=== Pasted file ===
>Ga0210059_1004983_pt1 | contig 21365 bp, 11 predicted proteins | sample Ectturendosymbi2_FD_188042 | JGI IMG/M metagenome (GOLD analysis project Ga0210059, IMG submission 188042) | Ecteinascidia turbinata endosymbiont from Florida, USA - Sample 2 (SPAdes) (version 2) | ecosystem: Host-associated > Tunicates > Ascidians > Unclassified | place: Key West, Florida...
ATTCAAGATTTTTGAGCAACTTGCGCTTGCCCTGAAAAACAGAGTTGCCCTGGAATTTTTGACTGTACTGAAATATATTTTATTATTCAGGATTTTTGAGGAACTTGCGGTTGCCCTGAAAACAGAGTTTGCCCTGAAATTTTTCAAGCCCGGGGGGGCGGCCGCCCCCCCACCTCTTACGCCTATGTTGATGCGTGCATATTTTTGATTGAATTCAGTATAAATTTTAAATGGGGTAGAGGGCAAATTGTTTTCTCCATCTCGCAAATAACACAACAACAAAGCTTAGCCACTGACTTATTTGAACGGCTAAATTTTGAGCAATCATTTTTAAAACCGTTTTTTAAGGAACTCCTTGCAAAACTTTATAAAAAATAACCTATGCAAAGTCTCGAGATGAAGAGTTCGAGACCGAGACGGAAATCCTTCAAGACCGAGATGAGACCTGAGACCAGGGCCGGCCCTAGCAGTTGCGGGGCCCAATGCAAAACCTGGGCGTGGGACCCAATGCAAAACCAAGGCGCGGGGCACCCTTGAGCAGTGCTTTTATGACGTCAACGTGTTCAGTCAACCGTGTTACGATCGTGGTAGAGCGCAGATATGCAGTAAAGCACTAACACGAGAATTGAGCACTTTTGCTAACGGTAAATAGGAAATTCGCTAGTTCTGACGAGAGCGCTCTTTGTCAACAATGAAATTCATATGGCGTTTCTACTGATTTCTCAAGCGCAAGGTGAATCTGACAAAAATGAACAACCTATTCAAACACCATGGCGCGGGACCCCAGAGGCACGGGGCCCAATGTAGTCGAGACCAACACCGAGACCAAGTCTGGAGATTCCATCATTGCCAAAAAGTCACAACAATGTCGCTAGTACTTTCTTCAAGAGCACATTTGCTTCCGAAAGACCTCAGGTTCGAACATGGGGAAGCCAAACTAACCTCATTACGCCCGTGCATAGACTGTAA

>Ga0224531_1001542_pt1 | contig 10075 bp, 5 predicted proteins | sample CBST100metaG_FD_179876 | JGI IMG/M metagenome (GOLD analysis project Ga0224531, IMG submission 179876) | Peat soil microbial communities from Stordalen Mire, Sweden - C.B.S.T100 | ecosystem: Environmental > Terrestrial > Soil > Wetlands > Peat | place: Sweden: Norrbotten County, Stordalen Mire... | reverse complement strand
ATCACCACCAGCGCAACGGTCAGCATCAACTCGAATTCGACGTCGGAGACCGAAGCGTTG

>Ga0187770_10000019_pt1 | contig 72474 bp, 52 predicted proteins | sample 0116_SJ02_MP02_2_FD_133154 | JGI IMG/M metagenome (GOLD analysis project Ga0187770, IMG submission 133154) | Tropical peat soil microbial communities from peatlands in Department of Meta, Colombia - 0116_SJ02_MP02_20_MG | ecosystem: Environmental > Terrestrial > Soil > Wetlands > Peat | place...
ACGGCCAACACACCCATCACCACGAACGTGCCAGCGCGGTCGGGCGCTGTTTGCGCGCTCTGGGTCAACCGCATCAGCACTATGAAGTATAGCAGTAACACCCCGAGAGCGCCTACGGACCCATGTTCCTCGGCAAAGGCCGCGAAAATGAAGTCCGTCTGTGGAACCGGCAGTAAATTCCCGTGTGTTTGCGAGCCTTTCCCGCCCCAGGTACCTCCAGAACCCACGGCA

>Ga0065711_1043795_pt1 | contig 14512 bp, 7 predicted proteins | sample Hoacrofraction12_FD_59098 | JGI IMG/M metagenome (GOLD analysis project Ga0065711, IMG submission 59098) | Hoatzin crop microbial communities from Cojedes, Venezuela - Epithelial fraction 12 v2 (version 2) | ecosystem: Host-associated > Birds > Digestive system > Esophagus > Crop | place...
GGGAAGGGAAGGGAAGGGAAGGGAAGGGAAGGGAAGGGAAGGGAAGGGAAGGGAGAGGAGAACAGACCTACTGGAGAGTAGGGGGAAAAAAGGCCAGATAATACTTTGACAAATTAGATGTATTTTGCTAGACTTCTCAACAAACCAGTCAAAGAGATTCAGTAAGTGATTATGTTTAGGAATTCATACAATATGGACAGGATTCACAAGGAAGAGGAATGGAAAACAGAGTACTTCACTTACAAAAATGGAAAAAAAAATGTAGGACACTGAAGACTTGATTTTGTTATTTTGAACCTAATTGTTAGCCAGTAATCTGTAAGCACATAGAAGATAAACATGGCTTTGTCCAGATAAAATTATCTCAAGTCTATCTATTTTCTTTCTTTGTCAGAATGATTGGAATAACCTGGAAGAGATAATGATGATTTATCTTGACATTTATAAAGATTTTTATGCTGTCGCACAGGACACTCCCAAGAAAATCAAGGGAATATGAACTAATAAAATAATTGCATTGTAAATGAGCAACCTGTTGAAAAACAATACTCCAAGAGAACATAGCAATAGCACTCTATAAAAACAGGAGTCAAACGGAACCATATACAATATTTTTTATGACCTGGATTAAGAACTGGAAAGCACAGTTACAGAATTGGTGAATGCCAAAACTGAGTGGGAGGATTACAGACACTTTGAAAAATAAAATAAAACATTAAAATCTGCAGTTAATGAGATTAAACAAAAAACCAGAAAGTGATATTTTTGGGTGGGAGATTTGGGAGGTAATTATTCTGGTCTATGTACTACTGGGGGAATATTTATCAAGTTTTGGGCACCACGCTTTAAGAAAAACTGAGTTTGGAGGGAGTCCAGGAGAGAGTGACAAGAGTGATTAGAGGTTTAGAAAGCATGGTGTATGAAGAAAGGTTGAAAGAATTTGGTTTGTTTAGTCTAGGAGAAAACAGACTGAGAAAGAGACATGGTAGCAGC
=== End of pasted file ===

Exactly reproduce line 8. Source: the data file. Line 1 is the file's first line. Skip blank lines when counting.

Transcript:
GGGAAGGGAAGGGAAGGGAAGGGAAGGGAAGGGAAGGGAAGGGAAGGGAAGGGAGAGGAGAACAGACCTACTGGAGAGTAGGGGGAAAAAAGGCCAGATAATACTTTGACAAATTAGATGTATTTTGCTAGACTTCTCAACAAACCAGTCAAAGAGATTCAGTAAGTGATTATGTTTAGGAATTCATACAATATGGACAGGATTCACAAGGAAGAGGAATGGAAAACAGAGTACTTCACTTACAAAAATGGAAAAAAAAATGTAGGACACTGAAGACTTGATTTTGTTATTTTGAACCTAATTGTTAGCCAGTAATCTGTAAGCACATAGAAGATAAACATGGCTTTGTCCAGATAAAATTATCTCAAGTCTATCTATTTTCTTTCTTTGTCAGAATGATTGGAATAACCTGGAAGAGATAATGATGATTTATCTTGACATTTATAAAGATTTTTATGCTGTCGCACAGGACACTCCCAAGAAAATCAAGGGAATATGAACTAATAAAATAATTGCATTGTAAATGAGCAACCTGTTGAAAAACAATACTCCAAGAGAACATAGCAATAGCACTCTATAAAAACAGGAGTCAAACGGAACCATATACAATATTTTTTATGACCTGGATTAAGAACTGGAAAGCACAGTTACAGAATTGGTGAATGCCAAAACTGAGTGGGAGGATTACAGACACTTTGAAAAATAAAATAAAACATTAAAATCTGCAGTTAATGAGATTAAACAAAAAACCAGAAAGTGATATTTTTGGGTGGGAGATTTGGGAGGTAATTATTCTGGTCTATGTACTACTGGGGGAATATTTATCAAGTTTTGGGCACCACGCTTTAAGAAAAACTGAGTTTGGAGGGAGTCCAGGAGAGAGTGACAAGAGTGATTAGAGGTTTAGAAAGCATGGTGTATGAAGAAAGGTTGAAAGAATTTGGTTTGTTTAGTCTAGGAGAAAACAGACTGAGAAAGAGACATGGTAGCAGC